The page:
9 Then he said to me, “Prophesy to the breath; prophesy, son of man, and say to it, ‘This is what the Sovereign LORD says: Come, breath, from the four winds and breathe into these slain, that they may live.’” 10 So I prophesied as he commanded me, and breath entered them; they came to life and stood up on their feet—a vast army.

11 Then he said to me: “Son of man, these bones are the people of Israel. They say, ‘Our bones are dried up and our hope is gone; we are cut off.’ 12 Therefore prophesy and say to them: ‘This is what the Sovereign LORD says: My people, I am going to open your graves and bring you up from them; I will bring you back to the land of Israel. 13 Then you, my people, will know that I am the LORD, when I open your graves and bring you up from them. 14 I will put my Spirit in you and you will live, and I will settle you in your own land. Then you will know that I the LORD have spoken, and I have done it, declares the LORD.’”

22 March 2011

Close To You

I am spending a large proportion of my quiet time in simply sitting still (sometimes lying still in bed!) and letting God minister to me. I have often felt that simply can't be enough; as a 'doer' I have striven for the right words to say; the right feelings to hold in my heart. The perfect formula for prayer.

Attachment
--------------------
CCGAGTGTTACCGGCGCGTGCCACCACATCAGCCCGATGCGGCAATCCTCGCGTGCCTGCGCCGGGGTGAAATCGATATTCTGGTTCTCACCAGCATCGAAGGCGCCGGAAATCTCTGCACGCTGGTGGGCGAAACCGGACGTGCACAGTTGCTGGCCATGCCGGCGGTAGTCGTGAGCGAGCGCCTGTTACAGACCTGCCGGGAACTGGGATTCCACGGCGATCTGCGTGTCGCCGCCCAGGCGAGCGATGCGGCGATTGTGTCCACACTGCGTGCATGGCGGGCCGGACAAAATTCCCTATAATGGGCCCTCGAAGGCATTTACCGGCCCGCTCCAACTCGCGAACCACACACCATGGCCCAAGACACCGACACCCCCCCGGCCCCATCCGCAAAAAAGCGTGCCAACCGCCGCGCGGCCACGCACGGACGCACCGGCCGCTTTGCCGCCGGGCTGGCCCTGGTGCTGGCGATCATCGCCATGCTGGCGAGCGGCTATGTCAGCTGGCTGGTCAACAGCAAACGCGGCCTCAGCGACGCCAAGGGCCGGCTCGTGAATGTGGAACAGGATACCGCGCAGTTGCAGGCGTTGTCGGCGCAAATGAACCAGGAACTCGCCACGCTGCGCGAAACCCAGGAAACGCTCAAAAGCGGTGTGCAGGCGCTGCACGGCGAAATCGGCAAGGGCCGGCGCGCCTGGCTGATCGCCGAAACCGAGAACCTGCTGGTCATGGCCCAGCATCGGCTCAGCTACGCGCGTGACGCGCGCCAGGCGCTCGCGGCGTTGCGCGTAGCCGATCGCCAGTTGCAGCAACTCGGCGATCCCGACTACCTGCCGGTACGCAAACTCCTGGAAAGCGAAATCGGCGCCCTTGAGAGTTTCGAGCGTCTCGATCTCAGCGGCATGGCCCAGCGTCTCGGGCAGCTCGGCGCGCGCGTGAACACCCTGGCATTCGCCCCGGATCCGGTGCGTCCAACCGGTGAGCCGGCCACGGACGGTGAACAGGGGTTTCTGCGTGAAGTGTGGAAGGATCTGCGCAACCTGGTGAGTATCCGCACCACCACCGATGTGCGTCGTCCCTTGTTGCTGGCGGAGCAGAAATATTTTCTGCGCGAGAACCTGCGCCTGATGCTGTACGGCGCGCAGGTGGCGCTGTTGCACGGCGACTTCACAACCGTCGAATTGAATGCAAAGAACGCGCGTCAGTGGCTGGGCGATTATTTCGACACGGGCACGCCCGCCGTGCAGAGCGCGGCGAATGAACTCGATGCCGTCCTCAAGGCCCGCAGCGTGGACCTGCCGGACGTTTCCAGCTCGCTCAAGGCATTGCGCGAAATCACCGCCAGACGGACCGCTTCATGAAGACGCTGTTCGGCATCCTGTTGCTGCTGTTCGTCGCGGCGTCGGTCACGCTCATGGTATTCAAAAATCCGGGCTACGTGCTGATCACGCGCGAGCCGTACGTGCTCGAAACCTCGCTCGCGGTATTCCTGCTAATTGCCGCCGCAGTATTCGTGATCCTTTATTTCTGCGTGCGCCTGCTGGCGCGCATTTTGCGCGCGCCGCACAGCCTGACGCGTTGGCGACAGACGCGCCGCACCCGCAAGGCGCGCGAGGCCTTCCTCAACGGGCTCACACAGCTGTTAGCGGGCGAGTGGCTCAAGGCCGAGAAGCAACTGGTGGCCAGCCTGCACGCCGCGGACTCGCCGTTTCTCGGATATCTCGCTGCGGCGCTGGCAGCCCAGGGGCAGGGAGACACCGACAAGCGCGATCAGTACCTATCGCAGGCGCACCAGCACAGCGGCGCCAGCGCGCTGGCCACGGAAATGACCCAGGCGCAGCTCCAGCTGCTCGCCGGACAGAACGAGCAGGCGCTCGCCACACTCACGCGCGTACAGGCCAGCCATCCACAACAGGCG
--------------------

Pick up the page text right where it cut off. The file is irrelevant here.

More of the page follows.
Blogs that I have read lately and good friends I have met have both stressed the importance of simply being with God; of letting Him love you; for Him to be close to you. 

No agenda; no lengthy prayer list; no formula. None of that is top priority at the moment. He already knows our deepest needs. He just wants me to be draw close at the moment. 


21 March 2011

More Thoughts On God's Omnipotence

Nothing, and no-one, can stop God’s plans.
Job 42:2
"I know that you can do all things; no purpose of yours can be thwarted."

Therefore you can't plan around Him, or against Him.
Proverbs 21:30
There is no wisdom, no insight, no plan that can succeed against the LORD.

He knows best!
1 Corinthians 1:25
For the foolishness of God is wiser than human wisdom, and the weakness of God is stronger than human strength.

What God starts, He always finishes.
Philippians 1:6
...being confident of this, that he who began a good work in you will carry it on to completion until the day of Christ Jesus.

(all scripture quotations taken from the New International Version, ©2011)

20 March 2011

Must Try Harder

"Were the whole realm of nature mine,
That were a present far too small;
Love so amazing, so divine,
Demands my soul, my life, my all"
(SASB 136, verse 4 - lyrics by Isaac Watts)

The last verse from 'When I Survey The Wondrous Cross' echoes through my mind tonight as I write this blog entry. I am trying hard to get down what I feel while it is still fresh in my thinking.